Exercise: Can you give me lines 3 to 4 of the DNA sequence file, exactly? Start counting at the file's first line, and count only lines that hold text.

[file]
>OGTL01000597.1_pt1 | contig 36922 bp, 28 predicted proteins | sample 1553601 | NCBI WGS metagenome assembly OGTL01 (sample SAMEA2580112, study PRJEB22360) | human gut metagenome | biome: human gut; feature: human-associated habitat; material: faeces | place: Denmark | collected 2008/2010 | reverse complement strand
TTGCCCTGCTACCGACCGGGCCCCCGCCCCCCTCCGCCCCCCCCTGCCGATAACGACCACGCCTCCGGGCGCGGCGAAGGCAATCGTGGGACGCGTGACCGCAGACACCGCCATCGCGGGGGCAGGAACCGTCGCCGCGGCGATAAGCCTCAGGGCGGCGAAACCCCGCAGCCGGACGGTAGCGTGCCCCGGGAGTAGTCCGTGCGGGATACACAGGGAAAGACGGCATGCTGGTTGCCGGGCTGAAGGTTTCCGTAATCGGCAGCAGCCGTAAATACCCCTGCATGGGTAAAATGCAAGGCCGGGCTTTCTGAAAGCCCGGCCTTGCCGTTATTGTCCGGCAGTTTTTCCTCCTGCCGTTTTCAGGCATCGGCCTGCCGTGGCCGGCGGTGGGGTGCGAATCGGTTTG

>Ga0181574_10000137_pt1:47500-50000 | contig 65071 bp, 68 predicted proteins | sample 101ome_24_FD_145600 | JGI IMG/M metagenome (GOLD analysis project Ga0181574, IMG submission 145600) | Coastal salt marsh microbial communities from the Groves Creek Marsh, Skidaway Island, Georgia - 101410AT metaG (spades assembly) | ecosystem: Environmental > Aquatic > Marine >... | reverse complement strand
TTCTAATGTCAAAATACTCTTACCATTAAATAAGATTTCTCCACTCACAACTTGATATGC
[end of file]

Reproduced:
>Ga0181574_10000137_pt1:47500-50000 | contig 65071 bp, 68 predicted proteins | sample 101ome_24_FD_145600 | JGI IMG/M metagenome (GOLD analysis project Ga0181574, IMG submission 145600) | Coastal salt marsh microbial communities from the Groves Creek Marsh, Skidaway Island, Georgia - 101410AT metaG (spades assembly) | ecosystem: Environmental > Aquatic > Marine >... | reverse complement strand
TTCTAATGTCAAAATACTCTTACCATTAAATAAGATTTCTCCACTCACAACTTGATATGC